e World of the Sand Tray and the Child on the Autism
Helping children on the autism spectrum to access and communicate through the language and experience of play demands ¢exibility, attunement, and acceptance on the part of the therapist. e educators and psychologists of Reggio Emilia, Italy, have constructed an educational model that o®ers acceptance to all children. Reggio-inspired educators, and therapists, including the author, use the word languages (Malaguzzi, 1987) to connote a multiplicity of ways and materials that we can o®er children for enriching their experiences of perceiving, expressing, and communicating about the world and with others. ey suggest that there are “100 languages” (Malaguzzi, 1987) for apprehending and reaching out toward the world, a concept as valuable for clinicians as it is for educators. No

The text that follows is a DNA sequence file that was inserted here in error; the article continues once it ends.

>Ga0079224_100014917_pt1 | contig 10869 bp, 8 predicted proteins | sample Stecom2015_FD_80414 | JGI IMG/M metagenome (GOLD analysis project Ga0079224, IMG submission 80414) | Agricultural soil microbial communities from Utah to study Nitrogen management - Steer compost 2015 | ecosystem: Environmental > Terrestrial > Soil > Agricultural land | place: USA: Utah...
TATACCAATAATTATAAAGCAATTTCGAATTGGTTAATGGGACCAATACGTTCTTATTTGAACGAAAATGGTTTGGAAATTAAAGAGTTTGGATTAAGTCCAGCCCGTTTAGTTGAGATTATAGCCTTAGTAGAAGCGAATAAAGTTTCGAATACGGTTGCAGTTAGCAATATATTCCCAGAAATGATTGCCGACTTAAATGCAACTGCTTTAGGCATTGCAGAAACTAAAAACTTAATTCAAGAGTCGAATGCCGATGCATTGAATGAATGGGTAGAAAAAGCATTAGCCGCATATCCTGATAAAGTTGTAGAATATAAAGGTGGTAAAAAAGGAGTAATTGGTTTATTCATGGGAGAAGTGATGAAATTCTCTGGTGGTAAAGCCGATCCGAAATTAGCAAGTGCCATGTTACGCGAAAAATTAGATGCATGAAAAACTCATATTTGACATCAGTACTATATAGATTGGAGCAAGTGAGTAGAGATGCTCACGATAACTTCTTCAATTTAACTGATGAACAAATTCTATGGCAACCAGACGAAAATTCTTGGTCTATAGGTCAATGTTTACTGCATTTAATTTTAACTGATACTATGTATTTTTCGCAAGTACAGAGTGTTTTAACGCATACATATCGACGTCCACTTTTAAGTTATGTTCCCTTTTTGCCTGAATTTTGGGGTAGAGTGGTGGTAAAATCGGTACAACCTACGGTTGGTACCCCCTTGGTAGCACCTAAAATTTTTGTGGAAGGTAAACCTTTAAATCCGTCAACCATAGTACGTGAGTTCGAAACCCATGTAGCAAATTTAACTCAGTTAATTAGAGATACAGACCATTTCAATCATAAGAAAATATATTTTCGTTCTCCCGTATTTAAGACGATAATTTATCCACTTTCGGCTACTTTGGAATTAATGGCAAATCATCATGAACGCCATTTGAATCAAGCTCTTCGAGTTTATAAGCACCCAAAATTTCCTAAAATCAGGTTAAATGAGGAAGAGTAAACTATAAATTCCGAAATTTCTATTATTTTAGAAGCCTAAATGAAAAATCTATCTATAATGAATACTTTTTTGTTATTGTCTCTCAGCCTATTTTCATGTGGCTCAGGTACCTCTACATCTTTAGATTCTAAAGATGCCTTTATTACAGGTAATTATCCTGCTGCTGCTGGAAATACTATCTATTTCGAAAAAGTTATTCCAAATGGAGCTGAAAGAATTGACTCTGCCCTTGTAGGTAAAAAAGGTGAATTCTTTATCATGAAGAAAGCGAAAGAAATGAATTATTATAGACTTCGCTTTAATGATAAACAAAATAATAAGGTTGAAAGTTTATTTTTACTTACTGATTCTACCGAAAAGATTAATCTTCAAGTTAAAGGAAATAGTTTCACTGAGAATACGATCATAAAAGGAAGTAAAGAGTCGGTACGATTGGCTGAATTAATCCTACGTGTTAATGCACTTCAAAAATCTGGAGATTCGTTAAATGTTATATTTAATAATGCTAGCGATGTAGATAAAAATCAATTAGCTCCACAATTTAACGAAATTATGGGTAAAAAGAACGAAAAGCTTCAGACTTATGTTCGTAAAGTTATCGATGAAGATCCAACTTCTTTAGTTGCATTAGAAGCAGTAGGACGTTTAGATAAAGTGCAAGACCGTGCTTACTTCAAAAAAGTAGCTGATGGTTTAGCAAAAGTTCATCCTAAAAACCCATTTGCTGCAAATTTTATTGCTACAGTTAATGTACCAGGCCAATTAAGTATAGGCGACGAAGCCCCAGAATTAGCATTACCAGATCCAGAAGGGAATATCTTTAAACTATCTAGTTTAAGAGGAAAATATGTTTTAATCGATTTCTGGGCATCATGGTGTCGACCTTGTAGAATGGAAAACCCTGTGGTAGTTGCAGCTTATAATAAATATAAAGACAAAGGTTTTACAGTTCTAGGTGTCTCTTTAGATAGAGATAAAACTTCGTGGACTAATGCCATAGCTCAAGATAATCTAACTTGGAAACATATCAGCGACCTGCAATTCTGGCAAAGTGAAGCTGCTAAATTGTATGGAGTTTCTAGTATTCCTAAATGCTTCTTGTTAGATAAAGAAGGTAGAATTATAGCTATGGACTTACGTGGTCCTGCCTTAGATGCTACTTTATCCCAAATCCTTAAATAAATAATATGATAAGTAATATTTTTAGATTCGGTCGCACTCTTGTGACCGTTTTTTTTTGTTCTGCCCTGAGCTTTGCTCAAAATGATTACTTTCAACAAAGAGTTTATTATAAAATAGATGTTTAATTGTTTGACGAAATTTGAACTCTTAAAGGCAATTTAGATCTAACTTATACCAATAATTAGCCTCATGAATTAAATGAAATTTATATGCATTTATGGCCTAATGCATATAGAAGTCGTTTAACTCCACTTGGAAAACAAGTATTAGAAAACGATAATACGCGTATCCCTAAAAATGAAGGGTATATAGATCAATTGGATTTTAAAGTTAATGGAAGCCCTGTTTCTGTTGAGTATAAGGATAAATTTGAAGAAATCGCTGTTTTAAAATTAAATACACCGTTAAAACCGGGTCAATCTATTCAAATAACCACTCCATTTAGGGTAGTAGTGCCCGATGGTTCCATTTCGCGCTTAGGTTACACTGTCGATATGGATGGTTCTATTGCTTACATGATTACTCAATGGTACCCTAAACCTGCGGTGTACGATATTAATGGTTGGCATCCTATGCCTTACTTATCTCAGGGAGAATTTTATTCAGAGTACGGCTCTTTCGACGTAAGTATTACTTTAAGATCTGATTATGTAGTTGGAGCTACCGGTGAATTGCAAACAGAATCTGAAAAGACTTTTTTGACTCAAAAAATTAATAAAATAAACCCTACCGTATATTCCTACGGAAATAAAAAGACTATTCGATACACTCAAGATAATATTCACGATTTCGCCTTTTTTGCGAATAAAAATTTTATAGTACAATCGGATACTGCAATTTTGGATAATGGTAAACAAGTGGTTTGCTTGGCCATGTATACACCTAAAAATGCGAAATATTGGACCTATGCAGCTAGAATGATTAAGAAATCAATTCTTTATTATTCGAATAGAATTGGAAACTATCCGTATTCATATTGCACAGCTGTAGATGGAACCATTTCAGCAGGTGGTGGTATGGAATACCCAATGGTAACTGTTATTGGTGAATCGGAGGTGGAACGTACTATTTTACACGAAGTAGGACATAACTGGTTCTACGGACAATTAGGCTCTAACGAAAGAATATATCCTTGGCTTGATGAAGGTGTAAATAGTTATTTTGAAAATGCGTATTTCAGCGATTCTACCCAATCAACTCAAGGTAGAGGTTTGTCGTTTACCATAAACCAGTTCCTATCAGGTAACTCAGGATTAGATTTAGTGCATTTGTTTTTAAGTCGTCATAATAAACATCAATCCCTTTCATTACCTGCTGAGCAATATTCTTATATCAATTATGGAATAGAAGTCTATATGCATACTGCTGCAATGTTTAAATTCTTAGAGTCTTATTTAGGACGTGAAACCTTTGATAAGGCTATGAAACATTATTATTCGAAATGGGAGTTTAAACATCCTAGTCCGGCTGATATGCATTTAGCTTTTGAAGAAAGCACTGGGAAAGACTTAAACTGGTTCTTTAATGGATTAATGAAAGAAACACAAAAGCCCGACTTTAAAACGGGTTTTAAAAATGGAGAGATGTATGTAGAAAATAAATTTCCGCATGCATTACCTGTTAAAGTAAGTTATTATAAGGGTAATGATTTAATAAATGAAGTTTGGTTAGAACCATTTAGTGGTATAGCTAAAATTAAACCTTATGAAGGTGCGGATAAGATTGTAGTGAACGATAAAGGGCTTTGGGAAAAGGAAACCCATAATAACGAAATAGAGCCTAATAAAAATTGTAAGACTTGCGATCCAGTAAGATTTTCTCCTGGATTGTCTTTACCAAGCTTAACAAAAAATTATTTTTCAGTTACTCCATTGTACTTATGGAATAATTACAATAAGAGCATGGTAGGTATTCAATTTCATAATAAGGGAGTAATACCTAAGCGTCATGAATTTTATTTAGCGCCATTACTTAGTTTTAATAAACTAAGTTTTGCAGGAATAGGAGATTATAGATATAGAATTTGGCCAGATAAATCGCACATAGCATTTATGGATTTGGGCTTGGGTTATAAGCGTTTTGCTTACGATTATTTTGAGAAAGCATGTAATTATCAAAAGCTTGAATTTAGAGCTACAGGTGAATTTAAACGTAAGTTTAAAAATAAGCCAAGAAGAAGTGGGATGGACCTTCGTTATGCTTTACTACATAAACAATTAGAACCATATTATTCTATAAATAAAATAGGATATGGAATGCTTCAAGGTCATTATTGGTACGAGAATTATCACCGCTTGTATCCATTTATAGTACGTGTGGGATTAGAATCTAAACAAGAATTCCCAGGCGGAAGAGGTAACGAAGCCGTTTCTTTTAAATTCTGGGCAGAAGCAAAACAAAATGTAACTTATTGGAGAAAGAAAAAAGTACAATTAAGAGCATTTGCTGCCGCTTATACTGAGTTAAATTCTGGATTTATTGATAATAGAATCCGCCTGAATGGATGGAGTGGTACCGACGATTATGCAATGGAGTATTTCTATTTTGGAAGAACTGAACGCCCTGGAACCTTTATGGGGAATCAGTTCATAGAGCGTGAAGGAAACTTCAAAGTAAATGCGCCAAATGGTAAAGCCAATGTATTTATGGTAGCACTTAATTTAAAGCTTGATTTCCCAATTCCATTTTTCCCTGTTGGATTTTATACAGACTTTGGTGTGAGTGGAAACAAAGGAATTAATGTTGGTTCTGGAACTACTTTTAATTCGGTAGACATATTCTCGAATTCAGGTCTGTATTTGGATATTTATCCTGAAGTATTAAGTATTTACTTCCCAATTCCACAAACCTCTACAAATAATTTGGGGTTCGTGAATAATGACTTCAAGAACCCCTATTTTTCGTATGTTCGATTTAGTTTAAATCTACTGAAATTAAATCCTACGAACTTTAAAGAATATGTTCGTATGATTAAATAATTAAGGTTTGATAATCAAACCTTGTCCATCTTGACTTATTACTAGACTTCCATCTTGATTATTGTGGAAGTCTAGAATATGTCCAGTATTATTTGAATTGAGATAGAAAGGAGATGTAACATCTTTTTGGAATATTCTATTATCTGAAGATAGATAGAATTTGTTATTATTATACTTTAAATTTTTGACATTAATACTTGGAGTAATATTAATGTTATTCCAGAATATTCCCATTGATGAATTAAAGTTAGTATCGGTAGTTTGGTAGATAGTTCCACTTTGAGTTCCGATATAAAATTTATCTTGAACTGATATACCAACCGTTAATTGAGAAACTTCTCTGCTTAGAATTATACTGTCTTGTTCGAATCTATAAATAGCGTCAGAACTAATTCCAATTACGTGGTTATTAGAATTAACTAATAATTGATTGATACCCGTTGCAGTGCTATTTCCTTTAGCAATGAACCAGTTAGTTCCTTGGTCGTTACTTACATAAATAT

children need this multiplicity of languages to express themselves and be heard and supported more than children on the autism spectrum. ese children come to therapy with their own individual mix of the core challenges associated with this spectrum: diµculties with social communication and emotional regulation, sensory challenges, and a high need for supports in understanding and dealing with the world of others (McAfee, 2002; Wetherby & Prizant, 2001). Also, the therapy setting may well be the place where children on the spectrum ¨rst fully experience shared play, with its rich symbolic and a®ective meaning.